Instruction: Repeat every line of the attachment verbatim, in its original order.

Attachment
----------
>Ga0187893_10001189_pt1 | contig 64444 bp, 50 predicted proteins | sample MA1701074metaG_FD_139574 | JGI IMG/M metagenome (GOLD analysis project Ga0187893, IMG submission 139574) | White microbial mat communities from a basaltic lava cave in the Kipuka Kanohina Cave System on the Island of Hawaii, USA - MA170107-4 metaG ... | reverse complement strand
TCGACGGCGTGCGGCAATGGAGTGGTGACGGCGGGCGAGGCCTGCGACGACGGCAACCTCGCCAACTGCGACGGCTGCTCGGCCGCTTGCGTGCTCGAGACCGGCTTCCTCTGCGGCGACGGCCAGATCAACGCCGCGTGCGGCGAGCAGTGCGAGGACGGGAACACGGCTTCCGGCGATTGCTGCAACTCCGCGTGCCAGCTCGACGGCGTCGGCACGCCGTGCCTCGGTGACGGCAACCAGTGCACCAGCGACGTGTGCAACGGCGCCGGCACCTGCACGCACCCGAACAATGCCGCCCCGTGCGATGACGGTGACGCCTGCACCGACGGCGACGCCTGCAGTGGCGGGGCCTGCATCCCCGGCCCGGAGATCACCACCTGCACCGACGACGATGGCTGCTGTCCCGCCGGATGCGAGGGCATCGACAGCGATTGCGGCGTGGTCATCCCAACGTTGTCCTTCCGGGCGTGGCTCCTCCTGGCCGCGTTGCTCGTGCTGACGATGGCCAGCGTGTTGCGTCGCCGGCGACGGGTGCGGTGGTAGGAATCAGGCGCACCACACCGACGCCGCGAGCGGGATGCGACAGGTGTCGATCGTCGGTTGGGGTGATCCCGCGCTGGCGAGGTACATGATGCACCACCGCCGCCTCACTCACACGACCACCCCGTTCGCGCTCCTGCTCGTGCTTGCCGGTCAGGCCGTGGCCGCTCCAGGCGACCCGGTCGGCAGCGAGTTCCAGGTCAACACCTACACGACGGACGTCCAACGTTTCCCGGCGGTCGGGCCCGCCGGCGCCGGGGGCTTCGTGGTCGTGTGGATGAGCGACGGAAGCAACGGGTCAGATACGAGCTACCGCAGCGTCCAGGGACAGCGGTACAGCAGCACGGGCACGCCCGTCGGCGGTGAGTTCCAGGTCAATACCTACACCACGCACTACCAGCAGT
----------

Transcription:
>Ga0187893_10001189_pt1 | contig 64444 bp, 50 predicted proteins | sample MA1701074metaG_FD_139574 | JGI IMG/M metagenome (GOLD analysis project Ga0187893, IMG submission 139574) | White microbial mat communities from a basaltic lava cave in the Kipuka Kanohina Cave System on the Island of Hawaii, USA - MA170107-4 metaG ... | reverse complement strand
TCGACGGCGTGCGGCAATGGAGTGGTGACGGCGGGCGAGGCCTGCGACGACGGCAACCTCGCCAACTGCGACGGCTGCTCGGCCGCTTGCGTGCTCGAGACCGGCTTCCTCTGCGGCGACGGCCAGATCAACGCCGCGTGCGGCGAGCAGTGCGAGGACGGGAACACGGCTTCCGGCGATTGCTGCAACTCCGCGTGCCAGCTCGACGGCGTCGGCACGCCGTGCCTCGGTGACGGCAACCAGTGCACCAGCGACGTGTGCAACGGCGCCGGCACCTGCACGCACCCGAACAATGCCGCCCCGTGCGATGACGGTGACGCCTGCACCGACGGCGACGCCTGCAGTGGCGGGGCCTGCATCCCCGGCCCGGAGATCACCACCTGCACCGACGACGATGGCTGCTGTCCCGCCGGATGCGAGGGCATCGACAGCGATTGCGGCGTGGTCATCCCAACGTTGTCCTTCCGGGCGTGGCTCCTCCTGGCCGCGTTGCTCGTGCTGACGATGGCCAGCGTGTTGCGTCGCCGGCGACGGGTGCGGTGGTAGGAATCAGGCGCACCACACCGACGCCGCGAGCGGGATGCGACAGGTGTCGATCGTCGGTTGGGGTGATCCCGCGCTGGCGAGGTACATGATGCACCACCGCCGCCTCACTCACACGACCACCCCGTTCGCGCTCCTGCTCGTGCTTGCCGGTCAGGCCGTGGCCGCTCCAGGCGACCCGGTCGGCAGCGAGTTCCAGGTCAACACCTACACGACGGACGTCCAACGTTTCCCGGCGGTCGGGCCCGCCGGCGCCGGGGGCTTCGTGGTCGTGTGGATGAGCGACGGAAGCAACGGGTCAGATACGAGCTACCGCAGCGTCCAGGGACAGCGGTACAGCAGCACGGGCACGCCCGTCGGCGGTGAGTTCCAGGTCAATACCTACACCACGCACTACCAGCAGT